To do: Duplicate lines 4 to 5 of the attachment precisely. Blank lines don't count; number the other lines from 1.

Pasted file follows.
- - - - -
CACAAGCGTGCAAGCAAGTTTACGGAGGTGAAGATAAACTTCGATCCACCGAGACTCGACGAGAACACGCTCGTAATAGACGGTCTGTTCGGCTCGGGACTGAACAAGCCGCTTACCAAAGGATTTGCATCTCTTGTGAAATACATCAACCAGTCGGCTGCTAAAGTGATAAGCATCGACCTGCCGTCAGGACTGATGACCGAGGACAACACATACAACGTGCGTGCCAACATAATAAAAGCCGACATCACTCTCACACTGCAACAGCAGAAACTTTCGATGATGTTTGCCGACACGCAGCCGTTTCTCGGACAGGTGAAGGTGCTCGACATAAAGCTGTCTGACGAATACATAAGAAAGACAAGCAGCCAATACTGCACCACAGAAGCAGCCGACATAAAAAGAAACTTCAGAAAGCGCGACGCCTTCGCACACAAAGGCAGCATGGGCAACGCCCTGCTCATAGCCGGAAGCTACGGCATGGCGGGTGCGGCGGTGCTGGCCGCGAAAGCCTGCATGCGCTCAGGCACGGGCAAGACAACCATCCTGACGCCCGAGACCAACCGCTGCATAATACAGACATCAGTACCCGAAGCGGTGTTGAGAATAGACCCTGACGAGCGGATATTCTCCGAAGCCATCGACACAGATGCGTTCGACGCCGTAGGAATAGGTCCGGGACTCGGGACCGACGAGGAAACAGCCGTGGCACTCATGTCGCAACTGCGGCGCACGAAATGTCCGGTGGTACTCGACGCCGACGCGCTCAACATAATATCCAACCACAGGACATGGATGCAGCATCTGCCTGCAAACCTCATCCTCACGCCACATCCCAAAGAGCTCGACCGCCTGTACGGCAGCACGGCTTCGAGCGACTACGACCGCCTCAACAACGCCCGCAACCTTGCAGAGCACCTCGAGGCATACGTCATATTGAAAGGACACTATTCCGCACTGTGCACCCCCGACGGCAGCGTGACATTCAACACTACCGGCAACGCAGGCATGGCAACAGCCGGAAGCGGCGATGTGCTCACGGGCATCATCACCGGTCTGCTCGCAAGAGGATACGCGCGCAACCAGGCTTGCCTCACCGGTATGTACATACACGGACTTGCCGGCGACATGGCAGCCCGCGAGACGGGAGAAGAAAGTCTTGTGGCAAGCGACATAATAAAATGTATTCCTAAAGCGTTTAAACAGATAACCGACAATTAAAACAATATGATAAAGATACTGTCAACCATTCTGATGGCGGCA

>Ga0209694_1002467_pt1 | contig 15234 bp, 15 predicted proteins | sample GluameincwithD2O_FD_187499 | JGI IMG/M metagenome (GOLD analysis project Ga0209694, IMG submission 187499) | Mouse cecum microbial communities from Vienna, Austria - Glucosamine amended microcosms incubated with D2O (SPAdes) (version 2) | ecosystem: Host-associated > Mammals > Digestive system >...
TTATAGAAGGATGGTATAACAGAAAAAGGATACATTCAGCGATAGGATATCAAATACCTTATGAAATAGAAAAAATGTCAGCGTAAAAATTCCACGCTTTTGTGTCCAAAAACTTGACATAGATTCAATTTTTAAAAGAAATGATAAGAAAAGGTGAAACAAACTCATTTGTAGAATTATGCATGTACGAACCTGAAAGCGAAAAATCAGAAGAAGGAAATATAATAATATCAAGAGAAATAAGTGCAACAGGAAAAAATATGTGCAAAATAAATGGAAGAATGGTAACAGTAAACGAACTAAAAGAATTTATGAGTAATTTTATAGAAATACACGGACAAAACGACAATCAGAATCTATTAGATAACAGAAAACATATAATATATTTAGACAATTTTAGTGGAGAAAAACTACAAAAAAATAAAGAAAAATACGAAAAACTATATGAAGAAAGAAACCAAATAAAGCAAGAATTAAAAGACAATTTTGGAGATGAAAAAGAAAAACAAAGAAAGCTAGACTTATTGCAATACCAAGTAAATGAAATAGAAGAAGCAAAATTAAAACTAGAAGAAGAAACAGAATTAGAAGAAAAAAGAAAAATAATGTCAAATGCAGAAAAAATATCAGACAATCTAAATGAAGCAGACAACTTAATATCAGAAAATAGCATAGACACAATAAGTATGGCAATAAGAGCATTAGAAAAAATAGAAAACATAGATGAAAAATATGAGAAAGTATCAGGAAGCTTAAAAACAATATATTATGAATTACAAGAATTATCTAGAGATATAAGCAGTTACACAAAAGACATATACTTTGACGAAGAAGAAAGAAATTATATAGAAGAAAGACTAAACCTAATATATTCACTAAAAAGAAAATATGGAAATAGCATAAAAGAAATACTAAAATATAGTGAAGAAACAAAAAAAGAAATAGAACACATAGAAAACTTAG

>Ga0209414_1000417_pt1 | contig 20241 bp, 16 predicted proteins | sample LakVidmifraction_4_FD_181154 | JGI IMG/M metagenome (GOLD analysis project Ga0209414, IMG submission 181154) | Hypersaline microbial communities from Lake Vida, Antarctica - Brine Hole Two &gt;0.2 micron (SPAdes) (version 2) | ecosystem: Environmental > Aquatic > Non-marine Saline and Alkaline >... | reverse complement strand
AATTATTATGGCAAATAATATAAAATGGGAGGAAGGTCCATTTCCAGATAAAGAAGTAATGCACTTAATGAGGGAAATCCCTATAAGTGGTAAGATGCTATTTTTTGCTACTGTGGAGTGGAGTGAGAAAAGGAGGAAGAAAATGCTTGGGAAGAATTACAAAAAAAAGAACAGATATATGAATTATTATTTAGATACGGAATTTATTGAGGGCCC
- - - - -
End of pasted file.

>Ga0209414_1000417_pt1 | contig 20241 bp, 16 predicted proteins | sample LakVidmifraction_4_FD_181154 | JGI IMG/M metagenome (GOLD analysis project Ga0209414, IMG submission 181154) | Hypersaline microbial communities from Lake Vida, Antarctica - Brine Hole Two &gt;0.2 micron (SPAdes) (version 2) | ecosystem: Environmental > Aquatic > Non-marine Saline and Alkaline >... | reverse complement strand
AATTATTATGGCAAATAATATAAAATGGGAGGAAGGTCCATTTCCAGATAAAGAAGTAATGCACTTAATGAGGGAAATCCCTATAAGTGGTAAGATGCTATTTTTTGCTACTGTGGAGTGGAGTGAGAAAAGGAGGAAGAAAATGCTTGGGAAGAATTACAAAAAAAAGAACAGATATATGAATTATTATTTAGATACGGAATTTATTGAGGGCCC